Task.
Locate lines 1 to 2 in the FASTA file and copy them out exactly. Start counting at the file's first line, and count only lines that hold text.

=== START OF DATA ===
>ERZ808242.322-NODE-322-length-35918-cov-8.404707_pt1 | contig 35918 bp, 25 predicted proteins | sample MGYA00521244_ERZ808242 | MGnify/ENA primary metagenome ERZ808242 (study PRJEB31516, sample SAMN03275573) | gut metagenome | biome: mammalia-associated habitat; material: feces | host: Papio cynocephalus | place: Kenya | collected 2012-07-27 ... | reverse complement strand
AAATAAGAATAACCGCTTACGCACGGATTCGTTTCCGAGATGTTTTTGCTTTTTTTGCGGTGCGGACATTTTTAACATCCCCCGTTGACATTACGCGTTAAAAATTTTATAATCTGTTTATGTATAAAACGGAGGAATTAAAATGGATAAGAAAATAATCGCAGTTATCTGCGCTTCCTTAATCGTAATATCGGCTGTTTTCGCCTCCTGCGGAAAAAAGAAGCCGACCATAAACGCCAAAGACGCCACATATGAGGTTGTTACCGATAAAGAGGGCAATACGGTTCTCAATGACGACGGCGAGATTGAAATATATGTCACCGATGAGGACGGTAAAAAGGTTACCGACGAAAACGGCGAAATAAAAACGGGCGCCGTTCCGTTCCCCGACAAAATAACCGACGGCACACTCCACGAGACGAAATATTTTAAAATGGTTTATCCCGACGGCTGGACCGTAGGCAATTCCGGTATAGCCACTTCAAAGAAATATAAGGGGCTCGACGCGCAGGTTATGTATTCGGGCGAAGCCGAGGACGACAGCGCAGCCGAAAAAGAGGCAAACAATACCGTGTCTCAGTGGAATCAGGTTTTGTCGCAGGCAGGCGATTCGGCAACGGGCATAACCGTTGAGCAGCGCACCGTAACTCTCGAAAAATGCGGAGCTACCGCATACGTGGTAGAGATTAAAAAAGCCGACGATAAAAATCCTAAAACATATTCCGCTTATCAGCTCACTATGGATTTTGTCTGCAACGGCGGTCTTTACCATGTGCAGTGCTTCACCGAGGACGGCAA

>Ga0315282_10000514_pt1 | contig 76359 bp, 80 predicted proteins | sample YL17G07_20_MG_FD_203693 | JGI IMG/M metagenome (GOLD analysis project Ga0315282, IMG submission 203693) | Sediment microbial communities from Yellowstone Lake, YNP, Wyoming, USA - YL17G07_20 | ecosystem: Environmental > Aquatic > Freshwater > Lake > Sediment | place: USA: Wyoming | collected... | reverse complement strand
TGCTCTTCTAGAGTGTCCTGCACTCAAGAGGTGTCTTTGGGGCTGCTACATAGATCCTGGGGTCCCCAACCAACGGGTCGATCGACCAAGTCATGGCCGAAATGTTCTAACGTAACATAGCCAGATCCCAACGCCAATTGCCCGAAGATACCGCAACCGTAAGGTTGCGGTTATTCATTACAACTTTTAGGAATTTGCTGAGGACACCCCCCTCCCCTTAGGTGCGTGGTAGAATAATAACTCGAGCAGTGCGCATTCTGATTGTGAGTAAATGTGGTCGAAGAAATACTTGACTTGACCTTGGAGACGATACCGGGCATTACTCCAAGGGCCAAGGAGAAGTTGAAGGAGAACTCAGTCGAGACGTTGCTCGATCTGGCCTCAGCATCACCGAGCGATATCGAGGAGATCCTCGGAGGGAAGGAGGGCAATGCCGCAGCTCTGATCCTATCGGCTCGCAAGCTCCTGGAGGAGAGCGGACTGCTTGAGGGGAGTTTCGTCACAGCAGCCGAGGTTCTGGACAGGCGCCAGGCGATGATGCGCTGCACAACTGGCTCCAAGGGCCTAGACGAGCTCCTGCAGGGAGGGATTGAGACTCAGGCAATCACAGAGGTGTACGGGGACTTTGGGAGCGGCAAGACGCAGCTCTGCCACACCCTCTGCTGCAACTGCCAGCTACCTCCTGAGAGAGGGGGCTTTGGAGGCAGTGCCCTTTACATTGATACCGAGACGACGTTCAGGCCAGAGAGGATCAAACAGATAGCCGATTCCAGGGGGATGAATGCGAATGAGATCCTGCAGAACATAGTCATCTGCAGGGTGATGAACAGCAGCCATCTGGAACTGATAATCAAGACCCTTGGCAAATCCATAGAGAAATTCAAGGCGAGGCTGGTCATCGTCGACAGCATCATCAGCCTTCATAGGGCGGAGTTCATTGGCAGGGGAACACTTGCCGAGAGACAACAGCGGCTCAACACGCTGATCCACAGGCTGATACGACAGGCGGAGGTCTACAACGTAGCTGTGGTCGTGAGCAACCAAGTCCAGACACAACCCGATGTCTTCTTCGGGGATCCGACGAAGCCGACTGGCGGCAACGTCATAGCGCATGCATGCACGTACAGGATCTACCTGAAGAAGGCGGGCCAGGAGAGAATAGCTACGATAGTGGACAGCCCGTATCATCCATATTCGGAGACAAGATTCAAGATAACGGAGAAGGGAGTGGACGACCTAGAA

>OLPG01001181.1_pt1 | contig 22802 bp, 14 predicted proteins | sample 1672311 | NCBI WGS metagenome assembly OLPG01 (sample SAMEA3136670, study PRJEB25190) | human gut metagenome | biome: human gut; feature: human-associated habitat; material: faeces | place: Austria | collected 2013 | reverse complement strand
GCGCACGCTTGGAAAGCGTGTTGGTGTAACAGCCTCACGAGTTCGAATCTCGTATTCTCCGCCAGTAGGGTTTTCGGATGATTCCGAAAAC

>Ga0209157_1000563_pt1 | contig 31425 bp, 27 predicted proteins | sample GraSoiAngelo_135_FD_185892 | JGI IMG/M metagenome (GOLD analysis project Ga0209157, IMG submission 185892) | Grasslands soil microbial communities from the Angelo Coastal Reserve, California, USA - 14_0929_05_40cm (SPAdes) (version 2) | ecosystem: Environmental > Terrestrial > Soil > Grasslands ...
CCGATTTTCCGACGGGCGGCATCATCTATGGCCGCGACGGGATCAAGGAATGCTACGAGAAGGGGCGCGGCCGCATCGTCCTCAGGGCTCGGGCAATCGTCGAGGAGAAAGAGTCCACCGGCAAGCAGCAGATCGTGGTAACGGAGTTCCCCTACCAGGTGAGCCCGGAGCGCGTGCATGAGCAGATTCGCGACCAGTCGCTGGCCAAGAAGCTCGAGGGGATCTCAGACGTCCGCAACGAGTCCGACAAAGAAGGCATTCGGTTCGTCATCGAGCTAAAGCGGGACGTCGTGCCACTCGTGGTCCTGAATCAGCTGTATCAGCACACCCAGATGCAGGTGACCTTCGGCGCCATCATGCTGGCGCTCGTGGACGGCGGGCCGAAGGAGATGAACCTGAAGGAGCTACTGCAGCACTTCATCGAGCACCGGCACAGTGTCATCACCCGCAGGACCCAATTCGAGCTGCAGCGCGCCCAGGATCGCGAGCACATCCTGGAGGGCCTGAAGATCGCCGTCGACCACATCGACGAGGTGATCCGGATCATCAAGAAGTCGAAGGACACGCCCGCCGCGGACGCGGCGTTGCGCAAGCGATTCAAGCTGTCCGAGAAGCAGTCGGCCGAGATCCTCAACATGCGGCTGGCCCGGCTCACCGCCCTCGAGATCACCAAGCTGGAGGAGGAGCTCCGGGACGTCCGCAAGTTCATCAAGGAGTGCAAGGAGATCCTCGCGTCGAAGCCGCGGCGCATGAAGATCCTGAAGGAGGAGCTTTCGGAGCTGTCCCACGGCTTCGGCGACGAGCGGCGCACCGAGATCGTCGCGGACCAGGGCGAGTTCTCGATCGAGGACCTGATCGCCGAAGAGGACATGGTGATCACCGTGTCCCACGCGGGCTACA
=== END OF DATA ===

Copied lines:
>ERZ808242.322-NODE-322-length-35918-cov-8.404707_pt1 | contig 35918 bp, 25 predicted proteins | sample MGYA00521244_ERZ808242 | MGnify/ENA primary metagenome ERZ808242 (study PRJEB31516, sample SAMN03275573) | gut metagenome | biome: mammalia-associated habitat; material: feces | host: Papio cynocephalus | place: Kenya | collected 2012-07-27 ... | reverse complement strand
AAATAAGAATAACCGCTTACGCACGGATTCGTTTCCGAGATGTTTTTGCTTTTTTTGCGGTGCGGACATTTTTAACATCCCCCGTTGACATTACGCGTTAAAAATTTTATAATCTGTTTATGTATAAAACGGAGGAATTAAAATGGATAAGAAAATAATCGCAGTTATCTGCGCTTCCTTAATCGTAATATCGGCTGTTTTCGCCTCCTGCGGAAAAAAGAAGCCGACCATAAACGCCAAAGACGCCACATATGAGGTTGTTACCGATAAAGAGGGCAATACGGTTCTCAATGACGACGGCGAGATTGAAATATATGTCACCGATGAGGACGGTAAAAAGGTTACCGACGAAAACGGCGAAATAAAAACGGGCGCCGTTCCGTTCCCCGACAAAATAACCGACGGCACACTCCACGAGACGAAATATTTTAAAATGGTTTATCCCGACGGCTGGACCGTAGGCAATTCCGGTATAGCCACTTCAAAGAAATATAAGGGGCTCGACGCGCAGGTTATGTATTCGGGCGAAGCCGAGGACGACAGCGCAGCCGAAAAAGAGGCAAACAATACCGTGTCTCAGTGGAATCAGGTTTTGTCGCAGGCAGGCGATTCGGCAACGGGCATAACCGTTGAGCAGCGCACCGTAACTCTCGAAAAATGCGGAGCTACCGCATACGTGGTAGAGATTAAAAAAGCCGACGATAAAAATCCTAAAACATATTCCGCTTATCAGCTCACTATGGATTTTGTCTGCAACGGCGGTCTTTACCATGTGCAGTGCTTCACCGAGGACGGCAA